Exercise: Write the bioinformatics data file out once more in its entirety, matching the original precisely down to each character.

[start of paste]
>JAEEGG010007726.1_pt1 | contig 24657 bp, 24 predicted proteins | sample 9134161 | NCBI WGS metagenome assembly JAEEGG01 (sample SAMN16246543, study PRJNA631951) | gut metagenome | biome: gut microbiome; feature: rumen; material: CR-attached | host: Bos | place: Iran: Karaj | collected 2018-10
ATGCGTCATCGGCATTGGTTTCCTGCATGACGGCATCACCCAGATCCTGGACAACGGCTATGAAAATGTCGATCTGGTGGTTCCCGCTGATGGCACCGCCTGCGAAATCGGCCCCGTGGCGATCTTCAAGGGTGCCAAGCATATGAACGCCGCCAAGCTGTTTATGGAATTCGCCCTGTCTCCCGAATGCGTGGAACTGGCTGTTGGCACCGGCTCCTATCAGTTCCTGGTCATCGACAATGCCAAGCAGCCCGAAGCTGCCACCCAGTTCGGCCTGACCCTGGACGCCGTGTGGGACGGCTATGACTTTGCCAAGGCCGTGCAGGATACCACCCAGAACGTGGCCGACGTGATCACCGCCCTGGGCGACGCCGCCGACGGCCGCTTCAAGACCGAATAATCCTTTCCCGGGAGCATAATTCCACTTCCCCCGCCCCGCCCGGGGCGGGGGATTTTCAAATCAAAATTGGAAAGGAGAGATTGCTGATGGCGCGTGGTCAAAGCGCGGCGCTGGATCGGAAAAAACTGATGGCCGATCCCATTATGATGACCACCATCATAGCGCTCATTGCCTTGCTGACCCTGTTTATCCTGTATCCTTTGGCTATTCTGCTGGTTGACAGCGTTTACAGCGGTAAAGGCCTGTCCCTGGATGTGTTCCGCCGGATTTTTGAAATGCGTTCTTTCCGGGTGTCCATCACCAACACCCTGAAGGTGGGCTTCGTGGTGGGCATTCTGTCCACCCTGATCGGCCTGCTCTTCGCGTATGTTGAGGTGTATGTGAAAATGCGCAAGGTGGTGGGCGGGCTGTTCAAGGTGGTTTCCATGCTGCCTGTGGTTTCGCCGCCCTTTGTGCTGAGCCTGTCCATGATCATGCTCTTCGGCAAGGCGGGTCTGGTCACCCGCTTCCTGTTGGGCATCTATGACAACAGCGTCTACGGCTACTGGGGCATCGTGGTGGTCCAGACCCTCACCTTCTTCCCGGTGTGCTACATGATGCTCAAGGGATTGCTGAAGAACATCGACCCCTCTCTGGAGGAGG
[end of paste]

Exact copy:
>JAEEGG010007726.1_pt1 | contig 24657 bp, 24 predicted proteins | sample 9134161 | NCBI WGS metagenome assembly JAEEGG01 (sample SAMN16246543, study PRJNA631951) | gut metagenome | biome: gut microbiome; feature: rumen; material: CR-attached | host: Bos | place: Iran: Karaj | collected 2018-10
ATGCGTCATCGGCATTGGTTTCCTGCATGACGGCATCACCCAGATCCTGGACAACGGCTATGAAAATGTCGATCTGGTGGTTCCCGCTGATGGCACCGCCTGCGAAATCGGCCCCGTGGCGATCTTCAAGGGTGCCAAGCATATGAACGCCGCCAAGCTGTTTATGGAATTCGCCCTGTCTCCCGAATGCGTGGAACTGGCTGTTGGCACCGGCTCCTATCAGTTCCTGGTCATCGACAATGCCAAGCAGCCCGAAGCTGCCACCCAGTTCGGCCTGACCCTGGACGCCGTGTGGGACGGCTATGACTTTGCCAAGGCCGTGCAGGATACCACCCAGAACGTGGCCGACGTGATCACCGCCCTGGGCGACGCCGCCGACGGCCGCTTCAAGACCGAATAATCCTTTCCCGGGAGCATAATTCCACTTCCCCCGCCCCGCCCGGGGCGGGGGATTTTCAAATCAAAATTGGAAAGGAGAGATTGCTGATGGCGCGTGGTCAAAGCGCGGCGCTGGATCGGAAAAAACTGATGGCCGATCCCATTATGATGACCACCATCATAGCGCTCATTGCCTTGCTGACCCTGTTTATCCTGTATCCTTTGGCTATTCTGCTGGTTGACAGCGTTTACAGCGGTAAAGGCCTGTCCCTGGATGTGTTCCGCCGGATTTTTGAAATGCGTTCTTTCCGGGTGTCCATCACCAACACCCTGAAGGTGGGCTTCGTGGTGGGCATTCTGTCCACCCTGATCGGCCTGCTCTTCGCGTATGTTGAGGTGTATGTGAAAATGCGCAAGGTGGTGGGCGGGCTGTTCAAGGTGGTTTCCATGCTGCCTGTGGTTTCGCCGCCCTTTGTGCTGAGCCTGTCCATGATCATGCTCTTCGGCAAGGCGGGTCTGGTCACCCGCTTCCTGTTGGGCATCTATGACAACAGCGTCTACGGCTACTGGGGCATCGTGGTGGTCCAGACCCTCACCTTCTTCCCGGTGTGCTACATGATGCTCAAGGGATTGCTGAAGAACATCGACCCCTCTCTGGAGGAGG